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    Breast Cancer: 4 Foods to Avoid

    October 21, 2010 •  no comments.

     •  Blog, News

    It’s October, which means it’s Breast Cancer Awareness Month. According to the American Cancer Society and recently seen on CNN, one out of every three women is expected to have some form of cancer in her lifetime. That stinks. On top of that, one out of every eight women gets breast cancer.

    But the good news? Only one out of every ten breast cancers are genetic, which means that nine out of ten breast cancers are environmentally triggered.

    So instead of calling it Breast Cancer Awareness Month, let’s start calling it “Breast Cancer PREVENTION Month”.

    I mean, why wait? If you could take action today that just might prevent breast cancer down the road, you’d do it, wouldn’t you? Well, thankfully, Dr. Andrew Weill posted a few dietary tips this morning that any mom can take anywhere to help reduce her chances of developing breast cancer.

    Here are some dietary habits to avoid, as they may increase the risk of breast cancer, according to Dr. Andrew Weil. And while you may not want to jump in on all four, perhaps consider adopting one of the changes from the list below as a preventative measure in our fight against breast cancer:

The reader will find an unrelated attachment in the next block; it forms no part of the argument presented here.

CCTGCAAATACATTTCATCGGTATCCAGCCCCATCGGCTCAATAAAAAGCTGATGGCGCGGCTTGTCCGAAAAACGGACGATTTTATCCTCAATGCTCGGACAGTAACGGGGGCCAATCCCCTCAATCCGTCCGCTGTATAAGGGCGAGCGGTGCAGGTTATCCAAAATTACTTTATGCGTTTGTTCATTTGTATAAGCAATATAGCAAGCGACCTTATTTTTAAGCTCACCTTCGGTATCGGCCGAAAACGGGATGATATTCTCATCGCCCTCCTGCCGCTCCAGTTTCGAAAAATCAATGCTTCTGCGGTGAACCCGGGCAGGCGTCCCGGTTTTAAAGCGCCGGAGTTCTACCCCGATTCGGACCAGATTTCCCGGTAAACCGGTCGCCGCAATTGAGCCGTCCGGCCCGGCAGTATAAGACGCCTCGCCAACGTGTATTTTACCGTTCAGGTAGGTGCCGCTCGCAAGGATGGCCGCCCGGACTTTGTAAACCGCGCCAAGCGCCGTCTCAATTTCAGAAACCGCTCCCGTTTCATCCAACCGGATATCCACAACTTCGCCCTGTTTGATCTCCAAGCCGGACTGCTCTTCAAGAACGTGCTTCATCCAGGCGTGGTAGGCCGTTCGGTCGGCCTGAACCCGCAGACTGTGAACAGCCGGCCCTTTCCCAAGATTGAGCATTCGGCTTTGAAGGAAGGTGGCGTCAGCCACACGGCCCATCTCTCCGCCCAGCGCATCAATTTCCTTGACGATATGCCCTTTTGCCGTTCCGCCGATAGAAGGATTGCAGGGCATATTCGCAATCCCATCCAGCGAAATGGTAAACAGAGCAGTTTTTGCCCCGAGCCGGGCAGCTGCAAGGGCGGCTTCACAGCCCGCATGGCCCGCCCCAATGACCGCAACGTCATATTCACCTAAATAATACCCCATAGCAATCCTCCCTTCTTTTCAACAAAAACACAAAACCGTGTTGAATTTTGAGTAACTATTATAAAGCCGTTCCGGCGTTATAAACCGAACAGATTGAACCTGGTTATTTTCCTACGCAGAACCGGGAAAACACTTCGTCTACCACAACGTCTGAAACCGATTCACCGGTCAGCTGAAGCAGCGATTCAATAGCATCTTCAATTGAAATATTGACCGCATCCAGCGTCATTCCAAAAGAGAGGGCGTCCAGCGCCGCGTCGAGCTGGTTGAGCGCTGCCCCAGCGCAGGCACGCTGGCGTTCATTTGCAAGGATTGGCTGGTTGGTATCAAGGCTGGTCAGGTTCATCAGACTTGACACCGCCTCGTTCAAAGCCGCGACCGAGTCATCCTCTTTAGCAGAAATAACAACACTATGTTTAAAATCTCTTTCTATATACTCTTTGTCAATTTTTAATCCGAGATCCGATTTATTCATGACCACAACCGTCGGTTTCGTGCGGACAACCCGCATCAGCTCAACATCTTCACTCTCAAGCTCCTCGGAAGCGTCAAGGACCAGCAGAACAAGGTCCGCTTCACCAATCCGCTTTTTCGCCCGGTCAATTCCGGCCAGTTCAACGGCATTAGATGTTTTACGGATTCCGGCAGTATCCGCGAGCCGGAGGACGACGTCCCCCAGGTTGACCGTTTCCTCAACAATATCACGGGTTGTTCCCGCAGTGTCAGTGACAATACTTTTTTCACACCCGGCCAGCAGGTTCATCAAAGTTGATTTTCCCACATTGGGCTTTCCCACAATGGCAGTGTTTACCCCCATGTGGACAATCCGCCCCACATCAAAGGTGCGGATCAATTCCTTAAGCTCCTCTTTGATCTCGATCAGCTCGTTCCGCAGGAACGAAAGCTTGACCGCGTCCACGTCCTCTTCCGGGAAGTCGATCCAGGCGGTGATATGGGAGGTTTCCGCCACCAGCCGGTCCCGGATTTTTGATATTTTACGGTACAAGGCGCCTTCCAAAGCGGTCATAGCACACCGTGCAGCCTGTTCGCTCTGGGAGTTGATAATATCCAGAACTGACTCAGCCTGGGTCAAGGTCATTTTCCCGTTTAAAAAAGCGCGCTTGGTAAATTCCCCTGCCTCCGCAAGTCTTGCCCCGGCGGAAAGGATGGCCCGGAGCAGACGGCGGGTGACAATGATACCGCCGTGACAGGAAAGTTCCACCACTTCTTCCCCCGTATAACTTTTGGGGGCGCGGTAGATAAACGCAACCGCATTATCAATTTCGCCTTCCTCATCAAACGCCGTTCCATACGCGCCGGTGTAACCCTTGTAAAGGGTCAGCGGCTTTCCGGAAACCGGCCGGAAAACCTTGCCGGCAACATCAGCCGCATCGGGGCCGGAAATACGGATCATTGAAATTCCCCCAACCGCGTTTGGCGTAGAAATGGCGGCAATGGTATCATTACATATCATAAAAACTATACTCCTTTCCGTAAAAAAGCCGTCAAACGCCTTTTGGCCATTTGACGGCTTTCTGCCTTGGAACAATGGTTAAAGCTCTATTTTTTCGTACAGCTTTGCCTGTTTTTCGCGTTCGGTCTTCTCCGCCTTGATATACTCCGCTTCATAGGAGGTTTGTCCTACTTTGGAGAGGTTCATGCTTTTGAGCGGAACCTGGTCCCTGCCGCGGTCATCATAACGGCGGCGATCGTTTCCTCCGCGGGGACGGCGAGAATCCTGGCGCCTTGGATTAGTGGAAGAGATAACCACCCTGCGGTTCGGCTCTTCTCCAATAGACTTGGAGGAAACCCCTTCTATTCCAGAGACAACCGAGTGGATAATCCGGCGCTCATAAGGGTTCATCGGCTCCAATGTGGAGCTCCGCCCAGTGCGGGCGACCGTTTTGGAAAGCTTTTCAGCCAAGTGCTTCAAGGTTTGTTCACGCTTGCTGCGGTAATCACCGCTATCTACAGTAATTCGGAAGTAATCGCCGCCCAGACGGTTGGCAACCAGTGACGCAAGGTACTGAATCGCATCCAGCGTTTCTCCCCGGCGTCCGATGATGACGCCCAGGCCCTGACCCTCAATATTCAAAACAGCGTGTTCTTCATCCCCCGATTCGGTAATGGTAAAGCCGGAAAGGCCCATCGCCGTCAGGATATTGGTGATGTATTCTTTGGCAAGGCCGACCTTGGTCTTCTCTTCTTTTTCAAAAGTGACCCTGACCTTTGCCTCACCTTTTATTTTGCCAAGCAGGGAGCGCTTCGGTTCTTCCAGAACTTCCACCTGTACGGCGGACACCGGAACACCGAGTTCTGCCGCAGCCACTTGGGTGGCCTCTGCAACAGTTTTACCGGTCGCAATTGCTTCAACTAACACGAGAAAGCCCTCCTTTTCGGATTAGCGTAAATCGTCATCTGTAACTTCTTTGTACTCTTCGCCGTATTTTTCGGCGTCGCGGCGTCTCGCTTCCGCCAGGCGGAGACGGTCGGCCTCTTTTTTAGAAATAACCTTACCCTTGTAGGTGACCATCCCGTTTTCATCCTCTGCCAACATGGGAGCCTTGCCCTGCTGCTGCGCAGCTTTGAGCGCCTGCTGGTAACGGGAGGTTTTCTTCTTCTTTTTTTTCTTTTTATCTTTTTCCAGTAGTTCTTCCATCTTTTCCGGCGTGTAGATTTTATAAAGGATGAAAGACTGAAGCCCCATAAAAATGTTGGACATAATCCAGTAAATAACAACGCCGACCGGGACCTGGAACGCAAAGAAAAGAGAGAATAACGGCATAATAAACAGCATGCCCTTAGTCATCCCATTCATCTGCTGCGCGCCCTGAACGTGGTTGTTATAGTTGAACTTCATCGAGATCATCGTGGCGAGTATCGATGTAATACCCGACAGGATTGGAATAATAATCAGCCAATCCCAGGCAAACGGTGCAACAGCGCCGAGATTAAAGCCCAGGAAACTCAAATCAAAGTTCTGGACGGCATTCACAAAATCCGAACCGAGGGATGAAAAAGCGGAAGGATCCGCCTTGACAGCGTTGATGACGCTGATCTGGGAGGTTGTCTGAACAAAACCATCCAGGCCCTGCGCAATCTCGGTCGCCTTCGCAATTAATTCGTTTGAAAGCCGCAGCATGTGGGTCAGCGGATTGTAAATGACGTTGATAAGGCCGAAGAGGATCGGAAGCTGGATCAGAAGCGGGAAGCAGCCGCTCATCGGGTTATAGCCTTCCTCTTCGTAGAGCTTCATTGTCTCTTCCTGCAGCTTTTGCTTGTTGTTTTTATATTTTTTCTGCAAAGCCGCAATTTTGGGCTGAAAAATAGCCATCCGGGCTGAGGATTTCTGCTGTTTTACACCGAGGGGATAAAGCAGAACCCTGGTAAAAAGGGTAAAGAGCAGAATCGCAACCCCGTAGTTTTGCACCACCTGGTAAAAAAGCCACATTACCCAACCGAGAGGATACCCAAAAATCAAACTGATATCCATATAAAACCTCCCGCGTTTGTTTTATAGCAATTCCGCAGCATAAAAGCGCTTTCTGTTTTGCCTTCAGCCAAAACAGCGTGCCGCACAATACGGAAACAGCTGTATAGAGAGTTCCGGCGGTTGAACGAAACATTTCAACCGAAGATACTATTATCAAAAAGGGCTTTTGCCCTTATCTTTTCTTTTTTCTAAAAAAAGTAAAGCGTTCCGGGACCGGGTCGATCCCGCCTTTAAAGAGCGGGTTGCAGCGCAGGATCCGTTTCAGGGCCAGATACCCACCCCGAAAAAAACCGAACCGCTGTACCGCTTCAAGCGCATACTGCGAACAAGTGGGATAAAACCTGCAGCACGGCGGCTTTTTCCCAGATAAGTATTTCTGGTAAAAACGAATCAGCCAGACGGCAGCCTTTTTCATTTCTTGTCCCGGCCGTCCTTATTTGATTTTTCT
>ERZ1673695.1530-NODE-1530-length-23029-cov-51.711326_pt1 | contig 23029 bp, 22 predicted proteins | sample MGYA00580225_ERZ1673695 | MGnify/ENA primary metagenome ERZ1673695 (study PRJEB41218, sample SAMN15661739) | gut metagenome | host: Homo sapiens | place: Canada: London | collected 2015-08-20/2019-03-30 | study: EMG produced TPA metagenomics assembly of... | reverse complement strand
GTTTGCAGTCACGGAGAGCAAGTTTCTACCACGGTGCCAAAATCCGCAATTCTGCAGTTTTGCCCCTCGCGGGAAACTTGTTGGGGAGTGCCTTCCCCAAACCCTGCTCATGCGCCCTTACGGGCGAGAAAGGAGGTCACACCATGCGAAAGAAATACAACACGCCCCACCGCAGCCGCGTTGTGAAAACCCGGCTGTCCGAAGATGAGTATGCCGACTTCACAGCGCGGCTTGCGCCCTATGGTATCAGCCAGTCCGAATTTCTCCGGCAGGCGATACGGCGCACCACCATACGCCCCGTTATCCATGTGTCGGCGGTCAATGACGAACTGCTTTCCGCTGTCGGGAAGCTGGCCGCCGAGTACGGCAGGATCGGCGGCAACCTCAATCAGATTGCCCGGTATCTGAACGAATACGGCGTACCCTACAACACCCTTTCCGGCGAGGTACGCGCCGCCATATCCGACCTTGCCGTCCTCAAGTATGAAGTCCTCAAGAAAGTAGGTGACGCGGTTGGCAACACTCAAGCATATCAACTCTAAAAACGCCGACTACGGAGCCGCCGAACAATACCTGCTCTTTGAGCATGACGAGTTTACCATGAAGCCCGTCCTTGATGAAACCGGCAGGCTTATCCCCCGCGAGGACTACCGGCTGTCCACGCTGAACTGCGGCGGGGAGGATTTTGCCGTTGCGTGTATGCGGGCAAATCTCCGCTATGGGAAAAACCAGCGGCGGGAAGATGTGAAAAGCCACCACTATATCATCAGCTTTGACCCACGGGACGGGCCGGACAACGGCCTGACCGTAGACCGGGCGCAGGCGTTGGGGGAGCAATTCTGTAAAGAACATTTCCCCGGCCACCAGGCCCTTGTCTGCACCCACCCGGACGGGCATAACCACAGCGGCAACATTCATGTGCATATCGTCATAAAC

1. Eating too much fat. Keep your dietary fat content low – below 25 percent of your daily calories is ideal.
    2. Consuming animal fats, polyunsaturated fats (including many vegetable oils), and hydrogenated oils (margarines and vegetable shortenings) can all increase cancer risks. Minimize consumption of all.
    3. Drinking alcohol. Even in modest amounts, alcohol consumption is associated with an increased risk of breast cancer.
    4. A daily intake of conventionally raised meat, poultry, eggs, and dairy products. These may contain hormone residues that influence estrogen metabolism. Replace with organic, hormone-free versions and use sparingly.

    Remember, there is so much that we can do to protect the health of our families. And while we can’t do everything, we can all do something. And that is a great place to start!

    To learn more about the environmental triggers for breast cancer, please visit www.pureprevention.com

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